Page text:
What is “Bad Neighbor”?
CVE-2020-16898, known as Bad Neighbor, is a critical vulnerability in the Windows IPv6 stack, which allows an attacker to send maliciously crafted packets to potentially execute arbitrary code on a remote system.
The proof-of-concept shared with MAPP (Microsoft Active Protection Program) members is both extremely simple and perfectly reliable. It results in an immediate BSOD (Blue Screen of Death), but more so, indicates the likelihood of exploitation for those who can manage to bypass Windows 10 and Windows Server 2019 mitigations.
For ease of reference, the vulnerability was nicknamed “Bad Neighbor” because it is located within an ICMPv6 Neighbor Discovery “Protocol”, using the Router Advertisement type.
How bad is this?
Active exploitation today: No Evidence
- authentication not required
- denial of service and remote code execution (potentially)
- results in system level privileges
This to be a wormable vulnerability, meaning that it has the potential to spread via malware between vulnerable computers without user interaction. The effects of an exploit that would grant remote code execution would be widespread and highly impactful, as this type of bug could be made wormable. So a compromise could lead to significant service interruptions and the compromise of high level domain accounts.
Who is affected by this?
- Windows 10 All versions
- Windows Server 2019
- Windows Server 2019 (Server Core Installation)
- Windows Server, Version 1903 (Server Core Installation)
- Windows Server, Version 1909 (Server Core Installation)
- Windows Server, Version 2004 (Server Core Installation)
How is it exploited?
A remote code execution vulnerability exists when the Windows TCP/IP stack improperly handles ICMPv6 Router Advertisement packets. An attacker who successfully exploited this vulnerability could gain the ability to execute code on the target server or client.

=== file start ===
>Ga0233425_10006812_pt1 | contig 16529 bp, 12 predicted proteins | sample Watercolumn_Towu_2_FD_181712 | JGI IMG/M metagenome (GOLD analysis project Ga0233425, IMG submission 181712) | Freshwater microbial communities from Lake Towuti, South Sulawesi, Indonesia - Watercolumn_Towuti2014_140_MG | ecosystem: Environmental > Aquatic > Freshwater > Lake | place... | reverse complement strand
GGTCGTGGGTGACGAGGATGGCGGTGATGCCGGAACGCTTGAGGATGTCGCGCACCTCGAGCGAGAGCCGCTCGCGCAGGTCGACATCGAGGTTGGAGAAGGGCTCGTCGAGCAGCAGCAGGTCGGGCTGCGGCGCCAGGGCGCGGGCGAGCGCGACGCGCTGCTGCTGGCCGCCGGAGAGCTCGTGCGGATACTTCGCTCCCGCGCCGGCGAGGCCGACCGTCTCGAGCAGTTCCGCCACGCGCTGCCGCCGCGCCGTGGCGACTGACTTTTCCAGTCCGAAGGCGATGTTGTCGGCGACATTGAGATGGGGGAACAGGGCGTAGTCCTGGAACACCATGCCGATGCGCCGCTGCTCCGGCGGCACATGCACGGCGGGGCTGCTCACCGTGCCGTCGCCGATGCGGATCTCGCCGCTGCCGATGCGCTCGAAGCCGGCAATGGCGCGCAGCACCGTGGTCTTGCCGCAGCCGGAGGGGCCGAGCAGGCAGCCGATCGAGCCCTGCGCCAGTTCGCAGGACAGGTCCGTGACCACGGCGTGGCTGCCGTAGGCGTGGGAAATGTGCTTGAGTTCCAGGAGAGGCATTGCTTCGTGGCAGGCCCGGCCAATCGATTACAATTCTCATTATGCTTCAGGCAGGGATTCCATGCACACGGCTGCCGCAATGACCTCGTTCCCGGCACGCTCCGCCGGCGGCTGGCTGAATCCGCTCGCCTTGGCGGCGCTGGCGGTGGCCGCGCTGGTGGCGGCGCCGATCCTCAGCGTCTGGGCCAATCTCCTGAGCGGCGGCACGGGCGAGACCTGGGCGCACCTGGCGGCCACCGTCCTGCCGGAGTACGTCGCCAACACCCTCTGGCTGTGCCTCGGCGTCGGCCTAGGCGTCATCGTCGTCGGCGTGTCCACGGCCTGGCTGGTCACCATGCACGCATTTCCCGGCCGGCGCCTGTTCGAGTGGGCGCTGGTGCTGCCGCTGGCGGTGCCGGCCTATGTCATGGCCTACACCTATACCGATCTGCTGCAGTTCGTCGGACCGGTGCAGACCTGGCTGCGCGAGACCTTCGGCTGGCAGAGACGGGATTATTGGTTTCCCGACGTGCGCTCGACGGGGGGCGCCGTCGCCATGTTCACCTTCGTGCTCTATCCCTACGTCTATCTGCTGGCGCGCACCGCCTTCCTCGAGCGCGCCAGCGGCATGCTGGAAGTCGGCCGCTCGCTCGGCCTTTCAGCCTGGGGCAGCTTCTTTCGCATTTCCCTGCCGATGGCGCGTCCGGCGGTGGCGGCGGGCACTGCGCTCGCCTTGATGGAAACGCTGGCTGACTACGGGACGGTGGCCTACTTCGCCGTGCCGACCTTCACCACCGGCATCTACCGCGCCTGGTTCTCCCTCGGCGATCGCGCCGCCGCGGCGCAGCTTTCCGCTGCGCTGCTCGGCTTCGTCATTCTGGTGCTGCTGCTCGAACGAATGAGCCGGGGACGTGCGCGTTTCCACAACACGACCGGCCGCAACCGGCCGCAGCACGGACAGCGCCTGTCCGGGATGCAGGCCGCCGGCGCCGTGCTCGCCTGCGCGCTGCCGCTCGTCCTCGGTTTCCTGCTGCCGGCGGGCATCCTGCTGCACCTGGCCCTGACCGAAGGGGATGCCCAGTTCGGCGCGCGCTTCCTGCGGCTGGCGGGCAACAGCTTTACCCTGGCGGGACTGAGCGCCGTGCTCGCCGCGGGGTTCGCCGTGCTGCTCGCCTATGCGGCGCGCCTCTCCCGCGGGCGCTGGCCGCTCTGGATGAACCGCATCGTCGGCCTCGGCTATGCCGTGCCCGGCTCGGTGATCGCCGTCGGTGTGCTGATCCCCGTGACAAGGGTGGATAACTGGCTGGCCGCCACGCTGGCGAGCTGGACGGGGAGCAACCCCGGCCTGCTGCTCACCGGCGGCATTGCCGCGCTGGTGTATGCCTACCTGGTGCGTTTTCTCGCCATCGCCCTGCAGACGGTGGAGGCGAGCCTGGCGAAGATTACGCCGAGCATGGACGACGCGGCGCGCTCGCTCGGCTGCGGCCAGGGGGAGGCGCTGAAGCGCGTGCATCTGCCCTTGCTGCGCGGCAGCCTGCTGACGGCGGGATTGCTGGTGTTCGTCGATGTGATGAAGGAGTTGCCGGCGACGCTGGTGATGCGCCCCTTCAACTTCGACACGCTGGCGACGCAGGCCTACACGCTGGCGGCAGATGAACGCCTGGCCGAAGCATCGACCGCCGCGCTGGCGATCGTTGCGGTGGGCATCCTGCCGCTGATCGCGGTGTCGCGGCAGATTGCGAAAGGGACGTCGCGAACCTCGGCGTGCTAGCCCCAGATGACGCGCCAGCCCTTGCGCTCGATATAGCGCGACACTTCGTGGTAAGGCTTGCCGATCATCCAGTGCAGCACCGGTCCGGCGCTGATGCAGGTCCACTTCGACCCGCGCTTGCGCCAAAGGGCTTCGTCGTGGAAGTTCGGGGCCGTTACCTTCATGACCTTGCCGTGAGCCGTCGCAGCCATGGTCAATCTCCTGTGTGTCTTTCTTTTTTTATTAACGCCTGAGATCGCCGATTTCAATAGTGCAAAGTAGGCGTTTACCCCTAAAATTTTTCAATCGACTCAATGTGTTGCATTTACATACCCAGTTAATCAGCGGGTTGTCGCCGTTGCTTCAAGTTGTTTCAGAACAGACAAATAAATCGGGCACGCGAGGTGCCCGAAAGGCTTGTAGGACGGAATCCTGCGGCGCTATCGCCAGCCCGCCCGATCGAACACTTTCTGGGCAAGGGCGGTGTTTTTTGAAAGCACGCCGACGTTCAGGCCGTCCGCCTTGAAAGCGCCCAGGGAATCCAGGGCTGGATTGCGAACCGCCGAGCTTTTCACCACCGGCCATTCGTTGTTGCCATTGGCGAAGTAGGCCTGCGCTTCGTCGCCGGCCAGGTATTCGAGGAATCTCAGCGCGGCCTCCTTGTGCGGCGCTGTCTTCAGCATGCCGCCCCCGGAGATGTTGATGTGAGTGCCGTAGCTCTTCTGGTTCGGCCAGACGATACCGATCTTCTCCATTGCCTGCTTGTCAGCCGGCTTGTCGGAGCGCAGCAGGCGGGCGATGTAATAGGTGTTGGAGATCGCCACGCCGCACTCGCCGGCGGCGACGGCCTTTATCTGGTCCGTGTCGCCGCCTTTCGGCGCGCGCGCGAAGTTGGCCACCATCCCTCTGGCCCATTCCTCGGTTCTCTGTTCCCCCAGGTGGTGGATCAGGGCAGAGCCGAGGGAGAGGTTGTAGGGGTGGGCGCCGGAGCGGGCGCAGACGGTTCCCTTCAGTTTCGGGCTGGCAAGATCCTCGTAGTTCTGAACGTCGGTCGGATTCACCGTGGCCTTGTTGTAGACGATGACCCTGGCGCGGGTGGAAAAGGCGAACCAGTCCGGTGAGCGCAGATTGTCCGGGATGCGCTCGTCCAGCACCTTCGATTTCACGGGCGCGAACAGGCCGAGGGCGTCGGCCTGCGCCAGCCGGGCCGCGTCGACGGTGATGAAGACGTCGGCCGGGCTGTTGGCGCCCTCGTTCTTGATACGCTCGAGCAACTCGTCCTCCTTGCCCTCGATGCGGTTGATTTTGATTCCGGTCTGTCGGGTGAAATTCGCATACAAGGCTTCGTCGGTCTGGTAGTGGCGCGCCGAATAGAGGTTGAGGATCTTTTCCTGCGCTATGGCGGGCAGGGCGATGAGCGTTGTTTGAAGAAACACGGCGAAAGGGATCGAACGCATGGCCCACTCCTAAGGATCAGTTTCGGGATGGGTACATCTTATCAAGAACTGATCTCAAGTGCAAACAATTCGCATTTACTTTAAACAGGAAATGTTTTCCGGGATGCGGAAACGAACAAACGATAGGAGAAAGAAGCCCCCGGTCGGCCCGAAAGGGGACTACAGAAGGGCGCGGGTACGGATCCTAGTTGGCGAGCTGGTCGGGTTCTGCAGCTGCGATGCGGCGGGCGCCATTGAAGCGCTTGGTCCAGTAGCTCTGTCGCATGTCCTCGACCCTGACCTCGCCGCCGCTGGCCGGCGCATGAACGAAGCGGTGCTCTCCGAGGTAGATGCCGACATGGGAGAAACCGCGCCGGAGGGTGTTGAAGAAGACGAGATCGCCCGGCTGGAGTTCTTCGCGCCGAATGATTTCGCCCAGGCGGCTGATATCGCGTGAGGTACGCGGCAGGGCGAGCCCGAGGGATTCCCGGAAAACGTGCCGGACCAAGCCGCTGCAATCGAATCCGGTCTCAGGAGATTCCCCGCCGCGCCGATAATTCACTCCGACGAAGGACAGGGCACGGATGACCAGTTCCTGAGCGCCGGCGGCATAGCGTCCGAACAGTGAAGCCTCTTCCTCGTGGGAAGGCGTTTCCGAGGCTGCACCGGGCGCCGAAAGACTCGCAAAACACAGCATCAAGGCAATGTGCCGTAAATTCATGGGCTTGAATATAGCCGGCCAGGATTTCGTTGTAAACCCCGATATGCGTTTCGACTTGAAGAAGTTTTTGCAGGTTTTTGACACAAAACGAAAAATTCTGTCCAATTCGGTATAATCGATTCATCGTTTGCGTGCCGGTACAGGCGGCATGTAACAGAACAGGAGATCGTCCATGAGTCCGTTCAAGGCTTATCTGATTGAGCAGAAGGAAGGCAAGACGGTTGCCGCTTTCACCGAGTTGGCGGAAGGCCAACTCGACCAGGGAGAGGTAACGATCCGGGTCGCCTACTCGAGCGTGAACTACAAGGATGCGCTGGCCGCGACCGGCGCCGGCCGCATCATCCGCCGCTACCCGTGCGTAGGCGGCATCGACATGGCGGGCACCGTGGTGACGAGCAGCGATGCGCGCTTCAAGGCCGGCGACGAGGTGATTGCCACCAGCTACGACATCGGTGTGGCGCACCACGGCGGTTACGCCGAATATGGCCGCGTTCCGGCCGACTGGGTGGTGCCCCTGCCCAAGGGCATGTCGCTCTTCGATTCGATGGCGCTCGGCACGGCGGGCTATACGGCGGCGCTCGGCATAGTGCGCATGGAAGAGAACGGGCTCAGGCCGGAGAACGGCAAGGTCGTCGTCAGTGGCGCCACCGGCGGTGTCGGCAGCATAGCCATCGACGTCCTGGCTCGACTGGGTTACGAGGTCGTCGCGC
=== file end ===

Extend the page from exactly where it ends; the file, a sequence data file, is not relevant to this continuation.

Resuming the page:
How do I protect myself?
Microsoft has released patches to address Bad Neighbor for all the affected software versions & editions. Fix has been issued as a part of the Patch Tuesday on October 13th, 2020.
Under what circumstances would I consider using a workaround?
If you aren’t about to install the patches right away, you can use this workaround:
Disable ICMPv6 RDNSS.
You can disable ICMPv6 RDNSS, to prevent attackers from exploiting the vulnerability, with the following PowerShell command. This workaround is only available for Windows 1709 and above. See What’s new in Windows Server 1709 for more information.
netsh int ipv6 set int *INTERFACENUMBER* rabaseddnsconfig=disable
Note: No reboot is needed after making the change.
Impact of Workaround
The workaround disables RA-based DNS configuration. It is an alternative in networks where an IPv6 host’s address is auto-configured through IPv6 stateless address auto-configuration where there is either no DHCPv6 infrastructure at all or some hosts do not have a DHCPv6 client. Windows still supports DHCPv6 and it takes precedence over 6106-based configuration.
Before applying the workaround, customers need to consult with their IT admin to confirm that their network infrastructure doesn’t rely on RA-based DNS configuration. Refer to RFC 8106 for further detail.
How to undo the workaround
You can disable the workaround with the following PowerShell:
netsh int ipv6 set int *INTERFACENUMBER* rabaseddnsconfig=enable
Note: No reboot is needed after disabling the workaround.